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Her Name is Woman

Her Name Is Woman is a study of women of the Bible geared toward women of all ages.  The study is based on the book of the same title authored by Gien Karssen. We meet on the third Saturday of every month at 10:00 AM for one hour at the church. Our organizational meeting is Saturday, January 31 at 10:00 AM. The syllabus for the first 6 months beginning Feb 21 is below.

Syllabus for Women’s Bible Study

This covers the next 6 months of our women’s group on the 3rd Saturday of each month.

Please read the listed Bible passages and review the questions before each study.


Apr 16: A Jewish maid, the girl who talked about God

                  II Kings 5:1-5, 14-15; Acts 1:8

1.     What does the Bible say about this girl? How did she arrive at Naaman’s home?

2.     What does the Bible tell about Naaman and his disease? Why was it so terrible? (Leviticus 13:45-46)

3.     What do you conclude from the words the maid spoke to Naaman’s wife?

4.     What different things happened as a result of those few words?

5.     What do you consider to be the most important result of her boldness?

6.     Compare what the girl did with the commission Jesus gave in Acts 1:8. What lessons did you draw personally from her boldness: How are you going to apply them?

May 21: Esther, a queen who risked her life for her people

                  Esther 4:1,5-16; 7:1-6; 8:15-17

1.     What most impressed you about the character and life attitude of Esther?

2.     Repeat in your own words the content of Esther 4:14.

3.     Consider her call to fasting in light of Ezra 8:23 and Daniel 9:3. What can you learn from this?

4.     What is the proof that Esther purposely risked her life for her people?

5.     Describe what happened to her people as a result of her intervention.

6.     Study Esther’s dedication in light of Ezekiel 22:30. What are your conclusions?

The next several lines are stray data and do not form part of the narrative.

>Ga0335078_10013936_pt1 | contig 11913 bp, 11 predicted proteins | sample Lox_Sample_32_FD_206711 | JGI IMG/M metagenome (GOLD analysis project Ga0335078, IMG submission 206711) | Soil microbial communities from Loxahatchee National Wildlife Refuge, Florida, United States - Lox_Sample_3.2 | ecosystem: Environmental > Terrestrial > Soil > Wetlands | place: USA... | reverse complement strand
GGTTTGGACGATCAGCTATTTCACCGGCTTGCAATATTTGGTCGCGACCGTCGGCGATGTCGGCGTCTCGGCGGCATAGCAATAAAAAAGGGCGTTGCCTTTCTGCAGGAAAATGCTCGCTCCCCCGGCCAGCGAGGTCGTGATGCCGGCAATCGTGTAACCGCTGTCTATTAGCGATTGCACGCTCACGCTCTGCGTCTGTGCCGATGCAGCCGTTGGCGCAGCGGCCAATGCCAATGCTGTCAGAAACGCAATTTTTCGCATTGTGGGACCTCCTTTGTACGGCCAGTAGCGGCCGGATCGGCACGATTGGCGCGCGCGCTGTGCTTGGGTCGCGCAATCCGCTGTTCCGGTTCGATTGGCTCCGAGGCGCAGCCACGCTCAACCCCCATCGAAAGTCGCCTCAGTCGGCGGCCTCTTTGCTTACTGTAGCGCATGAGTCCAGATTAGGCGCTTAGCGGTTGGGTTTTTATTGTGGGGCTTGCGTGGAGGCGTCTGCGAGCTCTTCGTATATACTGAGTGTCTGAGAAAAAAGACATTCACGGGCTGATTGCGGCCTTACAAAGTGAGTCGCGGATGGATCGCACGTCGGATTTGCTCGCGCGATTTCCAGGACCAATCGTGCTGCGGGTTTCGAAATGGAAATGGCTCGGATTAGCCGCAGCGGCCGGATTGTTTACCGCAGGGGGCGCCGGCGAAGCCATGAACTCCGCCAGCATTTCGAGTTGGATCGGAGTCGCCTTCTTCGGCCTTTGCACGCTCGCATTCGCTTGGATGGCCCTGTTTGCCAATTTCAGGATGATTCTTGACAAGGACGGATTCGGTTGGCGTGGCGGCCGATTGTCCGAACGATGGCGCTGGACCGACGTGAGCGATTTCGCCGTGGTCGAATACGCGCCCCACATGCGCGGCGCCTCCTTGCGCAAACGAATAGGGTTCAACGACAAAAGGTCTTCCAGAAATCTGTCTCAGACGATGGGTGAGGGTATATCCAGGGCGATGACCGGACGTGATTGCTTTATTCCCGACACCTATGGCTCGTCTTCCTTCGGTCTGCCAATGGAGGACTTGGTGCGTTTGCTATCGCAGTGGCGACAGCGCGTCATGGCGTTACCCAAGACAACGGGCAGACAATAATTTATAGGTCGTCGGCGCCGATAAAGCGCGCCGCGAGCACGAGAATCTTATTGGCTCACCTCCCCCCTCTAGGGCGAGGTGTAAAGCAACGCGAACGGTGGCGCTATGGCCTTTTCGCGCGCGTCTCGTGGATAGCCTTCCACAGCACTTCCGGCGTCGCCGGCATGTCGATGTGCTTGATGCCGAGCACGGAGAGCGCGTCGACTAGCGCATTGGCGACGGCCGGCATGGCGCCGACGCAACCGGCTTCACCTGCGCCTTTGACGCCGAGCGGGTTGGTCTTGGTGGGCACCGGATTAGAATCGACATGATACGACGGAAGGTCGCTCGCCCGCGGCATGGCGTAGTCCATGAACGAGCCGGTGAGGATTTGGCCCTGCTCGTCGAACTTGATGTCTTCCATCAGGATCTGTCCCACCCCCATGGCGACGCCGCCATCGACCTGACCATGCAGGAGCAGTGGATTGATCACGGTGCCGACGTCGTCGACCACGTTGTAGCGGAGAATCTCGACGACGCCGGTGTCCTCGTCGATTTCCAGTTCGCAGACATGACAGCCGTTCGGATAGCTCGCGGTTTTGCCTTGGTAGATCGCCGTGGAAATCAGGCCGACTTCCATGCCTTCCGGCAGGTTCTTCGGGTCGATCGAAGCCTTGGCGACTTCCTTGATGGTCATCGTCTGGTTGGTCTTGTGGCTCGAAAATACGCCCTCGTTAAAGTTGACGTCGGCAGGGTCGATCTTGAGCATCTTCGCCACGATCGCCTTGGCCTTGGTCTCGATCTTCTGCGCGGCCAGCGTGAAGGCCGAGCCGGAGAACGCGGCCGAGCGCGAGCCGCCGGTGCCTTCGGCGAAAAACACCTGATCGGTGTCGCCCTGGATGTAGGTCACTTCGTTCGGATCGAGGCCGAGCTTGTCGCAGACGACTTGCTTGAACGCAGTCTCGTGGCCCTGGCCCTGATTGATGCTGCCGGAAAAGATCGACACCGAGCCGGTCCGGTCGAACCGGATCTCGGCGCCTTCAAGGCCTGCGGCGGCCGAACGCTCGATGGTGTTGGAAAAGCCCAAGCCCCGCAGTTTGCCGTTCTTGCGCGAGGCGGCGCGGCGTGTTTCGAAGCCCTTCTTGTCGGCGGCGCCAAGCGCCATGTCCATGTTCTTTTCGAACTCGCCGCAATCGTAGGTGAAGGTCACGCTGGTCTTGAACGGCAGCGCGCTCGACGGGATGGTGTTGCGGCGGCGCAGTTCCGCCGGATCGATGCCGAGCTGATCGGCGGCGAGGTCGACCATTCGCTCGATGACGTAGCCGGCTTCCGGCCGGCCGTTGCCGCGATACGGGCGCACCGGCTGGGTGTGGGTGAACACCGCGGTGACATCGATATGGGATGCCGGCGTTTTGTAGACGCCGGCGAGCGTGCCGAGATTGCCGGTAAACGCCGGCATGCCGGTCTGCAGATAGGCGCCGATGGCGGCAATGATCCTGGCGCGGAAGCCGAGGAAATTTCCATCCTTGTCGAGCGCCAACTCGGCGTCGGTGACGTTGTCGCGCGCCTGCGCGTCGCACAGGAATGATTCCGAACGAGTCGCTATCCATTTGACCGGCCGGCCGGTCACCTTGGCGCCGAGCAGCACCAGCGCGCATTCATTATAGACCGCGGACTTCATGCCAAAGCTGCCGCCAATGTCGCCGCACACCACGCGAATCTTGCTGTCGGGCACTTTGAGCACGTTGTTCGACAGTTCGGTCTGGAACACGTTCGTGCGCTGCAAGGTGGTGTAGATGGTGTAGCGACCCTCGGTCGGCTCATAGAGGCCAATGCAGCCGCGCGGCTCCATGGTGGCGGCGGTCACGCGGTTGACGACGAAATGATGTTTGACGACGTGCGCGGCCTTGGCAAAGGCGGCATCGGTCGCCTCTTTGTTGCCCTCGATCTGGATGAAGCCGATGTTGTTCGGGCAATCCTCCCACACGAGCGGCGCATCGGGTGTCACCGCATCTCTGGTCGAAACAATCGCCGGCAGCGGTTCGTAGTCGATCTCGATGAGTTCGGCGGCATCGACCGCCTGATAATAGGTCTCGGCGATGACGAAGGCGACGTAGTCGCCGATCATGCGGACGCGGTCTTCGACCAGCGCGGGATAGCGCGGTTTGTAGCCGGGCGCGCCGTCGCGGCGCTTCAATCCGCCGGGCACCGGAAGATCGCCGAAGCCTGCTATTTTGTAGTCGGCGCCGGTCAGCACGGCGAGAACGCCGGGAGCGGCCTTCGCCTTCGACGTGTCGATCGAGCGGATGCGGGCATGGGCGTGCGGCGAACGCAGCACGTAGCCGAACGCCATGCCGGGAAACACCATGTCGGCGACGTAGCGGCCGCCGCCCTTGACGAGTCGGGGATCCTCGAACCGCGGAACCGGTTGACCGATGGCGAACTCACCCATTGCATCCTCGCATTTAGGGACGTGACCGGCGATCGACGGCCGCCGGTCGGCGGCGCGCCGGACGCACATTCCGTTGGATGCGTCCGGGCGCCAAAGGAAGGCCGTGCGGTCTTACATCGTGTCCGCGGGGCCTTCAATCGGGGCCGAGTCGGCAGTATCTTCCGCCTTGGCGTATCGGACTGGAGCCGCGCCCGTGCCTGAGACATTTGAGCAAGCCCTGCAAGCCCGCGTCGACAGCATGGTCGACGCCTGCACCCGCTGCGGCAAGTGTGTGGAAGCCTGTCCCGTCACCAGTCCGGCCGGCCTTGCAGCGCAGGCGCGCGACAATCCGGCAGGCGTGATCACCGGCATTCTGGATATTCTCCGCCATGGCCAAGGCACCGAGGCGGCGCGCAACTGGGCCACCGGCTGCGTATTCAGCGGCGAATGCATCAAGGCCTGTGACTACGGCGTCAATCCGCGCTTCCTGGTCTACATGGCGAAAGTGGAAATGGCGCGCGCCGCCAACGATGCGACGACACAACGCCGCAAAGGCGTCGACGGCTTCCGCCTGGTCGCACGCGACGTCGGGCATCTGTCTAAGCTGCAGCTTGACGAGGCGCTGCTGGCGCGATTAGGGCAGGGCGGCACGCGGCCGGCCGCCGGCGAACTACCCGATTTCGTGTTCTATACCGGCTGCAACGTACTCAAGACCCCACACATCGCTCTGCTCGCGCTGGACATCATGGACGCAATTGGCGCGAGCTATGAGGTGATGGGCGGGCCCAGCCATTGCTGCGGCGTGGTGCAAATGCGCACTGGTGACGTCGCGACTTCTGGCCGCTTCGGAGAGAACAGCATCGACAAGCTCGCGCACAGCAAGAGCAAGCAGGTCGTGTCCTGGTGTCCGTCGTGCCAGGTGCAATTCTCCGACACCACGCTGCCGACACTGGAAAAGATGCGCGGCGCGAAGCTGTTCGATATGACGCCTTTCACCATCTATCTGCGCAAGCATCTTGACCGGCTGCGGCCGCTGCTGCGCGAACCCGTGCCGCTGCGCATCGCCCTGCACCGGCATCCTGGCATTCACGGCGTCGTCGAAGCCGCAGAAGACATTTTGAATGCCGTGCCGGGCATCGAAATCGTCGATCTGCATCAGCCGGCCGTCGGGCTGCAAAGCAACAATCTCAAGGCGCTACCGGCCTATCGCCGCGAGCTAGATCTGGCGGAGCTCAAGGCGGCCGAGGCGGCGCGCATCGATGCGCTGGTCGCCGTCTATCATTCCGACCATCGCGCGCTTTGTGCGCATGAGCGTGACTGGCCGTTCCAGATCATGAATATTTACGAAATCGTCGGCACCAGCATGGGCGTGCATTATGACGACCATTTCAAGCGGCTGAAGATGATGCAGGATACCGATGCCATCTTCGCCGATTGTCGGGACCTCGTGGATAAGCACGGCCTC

7.     What has this story taught you about God’s leading?

Jun 18: Job’s wife, the woman who said no to God

                  Job 1:1-3, 6-12; 2:1-10; 42:10-13; Romans 8:28

1.     Describe Job’s family before the catastrophies.

2.     Who was the cause of the sorrow that afflicted Job’s family? See also Revelation 12:9-10.

3.     Reflect on the reaction of Job’s wife. Formulate her response in your own words.

4.     Look at her life and her husband’s life in regard to Matthew 7:24-27. What can you conclude?

5.     What encouragement does the Bible offer to Christians who persevere in difficulties?  (James 5:11, Hebrews 12:11, I Corinthians 10:13.

6.     What did you personally learn from the experiences of Job’s wife? What are you doing to apply this to your own life?


Jul 16: Mary, the most privileged among women

                  Luke 1:26-38; Matthew 1:18-25; Luke 2:6-45, 17-19, 33-35; John 19:25-27

1.     What made Mary the most privileged of all women?

2.     Study her Magnificat (Luke 1:46-55). What were her thoughts about God? How did she think about herself?

3.     Mary’s privileged position meant making sacrifices. List the sacrifices she had to make.

4.     What do you consider to be the most difficult thing Mary faced as a mother?

5.     What do you consider to be Mary’s most remarkable characteristics? Support your conclusions.

6.     What is the most important thing you have learned from Mary? What practical value does this have for your personal life?

Aug 20: Elizabeth, strong of character and a good life-partner

Luke 1:5-20, 24-25, 39-45

1.     What positive announcement does the Bible make about Elizabeth in Luke 1:6?

2.     What was the “reproach” of Elizabeth’s life? Name other women in the Bible who had the same experience.

3.     Consider Zacharias’ song of praise (Luke 1:67-79) in the context of the story and describe how the couple’s lack was amply compensated. (See also Matthew 11:11a.)

4.     Study Elizabeth’s life in light of Galatians 5:22-23. Which aspects of the fruit of the Spirit do you see in her life? Also read Philippians 2:3-4 and I Corinthians 10:24.

5.     Are there indications that Elizabeth was a good wife? If so, what?

6.     What appeals most to you in her life? In what way do you wish to follow her example? How will you do this?

Sep 17: Anna, a woman who wasn’t destroyed by a broken heart

                  Jeremiah 49:11; Psalm 147:3; Luke 2:22-27a, 36-38

1.     As a young woman Anna experienced a great loss. How did this influence her life? See also Luke 9:62.

2.     How does the Bible describe her relationship with God? What conclusions do you draw from this?

3.     What privilege did Anna experience?

4.     What did Anna do after she had seen Jesus?

5.     Read II Corinthians 1:3-4. What specific opportunities do people who have encountered sorrow have?

6.     What have you learned from Anna about how to have victory in sorrow? Is there someone you can help in this area?